Challenging the Amount of Support

A court can modify the amount of support in cases where a parent or kid is dealing with unique circumstances that would make adhering to the rules unjust. Either parent may request a deviation from the standards prior to the court issuing a child support order.

Challenging the Amount of Support

The judge will next consider the following considerations while keeping the child’s best interests in mind to increase or decrease the amount of child support:

  • Continuous exceptional costs for health care, dental care, or education
  • Significantly high or low parental income
  • The financial effects of having stepparents or other children
  • Appropriate parenting costs incurred by the paying parent
  • The financial effects of selling a marital house for the benefit of the children
  • Taxes
  • Schedule for parenting
  • The cost of postsecondary education, and
  • Other unique circumstances, taking into account all pertinent variables.

Enforcement of Child Support Orders in a New Hampshire Divorce

The 2008 Child Support Guidelines in New Hampshire, which went into effect on April 1, 2008, include the most recent formulas and worksheets for calculating child support payments.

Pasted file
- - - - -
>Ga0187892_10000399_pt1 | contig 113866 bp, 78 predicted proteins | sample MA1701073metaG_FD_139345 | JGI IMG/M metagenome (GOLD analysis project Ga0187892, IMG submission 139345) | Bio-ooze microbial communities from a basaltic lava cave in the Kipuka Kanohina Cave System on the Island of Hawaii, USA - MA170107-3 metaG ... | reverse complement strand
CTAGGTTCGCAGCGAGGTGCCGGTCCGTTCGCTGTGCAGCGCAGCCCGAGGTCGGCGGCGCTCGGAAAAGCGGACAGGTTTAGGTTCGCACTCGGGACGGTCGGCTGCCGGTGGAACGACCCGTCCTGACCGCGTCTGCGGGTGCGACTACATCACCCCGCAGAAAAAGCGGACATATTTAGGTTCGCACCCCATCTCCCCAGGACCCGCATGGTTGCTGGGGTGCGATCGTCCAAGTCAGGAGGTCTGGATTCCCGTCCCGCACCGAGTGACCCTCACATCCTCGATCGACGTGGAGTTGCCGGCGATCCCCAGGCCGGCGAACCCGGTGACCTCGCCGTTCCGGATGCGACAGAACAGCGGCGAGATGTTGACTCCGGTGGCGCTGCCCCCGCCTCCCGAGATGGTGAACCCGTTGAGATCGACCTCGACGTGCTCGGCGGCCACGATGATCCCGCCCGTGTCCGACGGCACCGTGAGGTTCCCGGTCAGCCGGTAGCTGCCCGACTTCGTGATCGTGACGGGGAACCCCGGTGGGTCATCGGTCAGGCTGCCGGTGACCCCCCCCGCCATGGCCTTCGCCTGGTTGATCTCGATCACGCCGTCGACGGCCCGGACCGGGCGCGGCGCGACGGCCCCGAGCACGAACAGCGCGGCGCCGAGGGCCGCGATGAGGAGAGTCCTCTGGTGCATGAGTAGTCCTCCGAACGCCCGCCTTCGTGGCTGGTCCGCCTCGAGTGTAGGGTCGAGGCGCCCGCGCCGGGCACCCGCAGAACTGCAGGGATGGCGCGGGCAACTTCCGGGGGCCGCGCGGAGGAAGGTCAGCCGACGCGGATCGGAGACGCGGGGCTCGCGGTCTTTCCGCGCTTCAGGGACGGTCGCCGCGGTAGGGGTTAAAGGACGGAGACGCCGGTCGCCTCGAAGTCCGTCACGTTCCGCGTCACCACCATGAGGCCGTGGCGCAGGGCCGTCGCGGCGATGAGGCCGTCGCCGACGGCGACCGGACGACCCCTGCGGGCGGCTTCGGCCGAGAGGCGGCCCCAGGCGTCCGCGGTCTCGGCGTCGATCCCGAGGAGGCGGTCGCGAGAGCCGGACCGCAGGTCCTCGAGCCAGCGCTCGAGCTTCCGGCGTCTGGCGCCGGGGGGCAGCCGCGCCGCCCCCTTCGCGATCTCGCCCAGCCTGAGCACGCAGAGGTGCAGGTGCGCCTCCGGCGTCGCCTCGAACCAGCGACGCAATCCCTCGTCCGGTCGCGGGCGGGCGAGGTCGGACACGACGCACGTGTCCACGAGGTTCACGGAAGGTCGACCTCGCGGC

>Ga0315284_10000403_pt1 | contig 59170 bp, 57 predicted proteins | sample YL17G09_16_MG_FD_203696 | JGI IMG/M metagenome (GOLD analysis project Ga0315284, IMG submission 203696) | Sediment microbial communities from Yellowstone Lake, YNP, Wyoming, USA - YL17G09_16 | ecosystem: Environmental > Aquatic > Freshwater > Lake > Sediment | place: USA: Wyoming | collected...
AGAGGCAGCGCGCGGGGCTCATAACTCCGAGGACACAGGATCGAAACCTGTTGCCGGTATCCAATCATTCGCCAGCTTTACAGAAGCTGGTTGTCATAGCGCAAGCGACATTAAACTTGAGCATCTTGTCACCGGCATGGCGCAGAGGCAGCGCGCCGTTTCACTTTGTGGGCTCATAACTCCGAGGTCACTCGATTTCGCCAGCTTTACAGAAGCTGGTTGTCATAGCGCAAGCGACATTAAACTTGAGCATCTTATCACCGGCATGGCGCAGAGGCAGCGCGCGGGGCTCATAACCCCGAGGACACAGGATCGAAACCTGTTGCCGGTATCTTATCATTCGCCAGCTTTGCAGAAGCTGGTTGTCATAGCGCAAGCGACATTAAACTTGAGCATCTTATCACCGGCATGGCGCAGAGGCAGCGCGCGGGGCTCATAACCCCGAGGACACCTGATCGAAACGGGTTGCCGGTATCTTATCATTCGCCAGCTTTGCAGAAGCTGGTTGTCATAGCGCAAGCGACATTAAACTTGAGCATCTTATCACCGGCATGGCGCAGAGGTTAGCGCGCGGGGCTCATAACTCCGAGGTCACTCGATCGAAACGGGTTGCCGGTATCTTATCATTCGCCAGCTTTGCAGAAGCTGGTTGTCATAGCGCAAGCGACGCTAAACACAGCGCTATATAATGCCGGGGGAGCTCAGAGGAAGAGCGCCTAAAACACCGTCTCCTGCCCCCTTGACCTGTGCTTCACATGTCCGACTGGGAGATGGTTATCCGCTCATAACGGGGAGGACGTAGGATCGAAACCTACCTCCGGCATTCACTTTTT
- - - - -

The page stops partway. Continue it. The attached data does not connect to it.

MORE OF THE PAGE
State of New Hampshire Department of Health and Human Services

Once child support orders have been established, a collaboration known as the Child Support Enforcement Program unites the efforts of local, state, and federal child support resources to enforce child support orders and convey the clearest possible message that parents cannot ignore their financial obligations for their children.

These initiatives start with locating parents (some of whom frequently relocate or switch occupations in order to avoid paying support), followed by the collection and distribution of support payments.

State of New Hampshire Department of Health and Human Services

By making these efforts, the high percentage of child poverty and the onerous welfare expenditures for taxpayers are reduced.

When parents refuse to pay child support as ordered by the court, it causes problems for everyone. Less than half of all parents who are awarded child support actually get full payment, making this a severe issue of national proportions.

Since the start of the child support program in 1975, there have been $105 billion in arrears that have accrued countrywide as of September 2006.

Tools For Collecting Child Support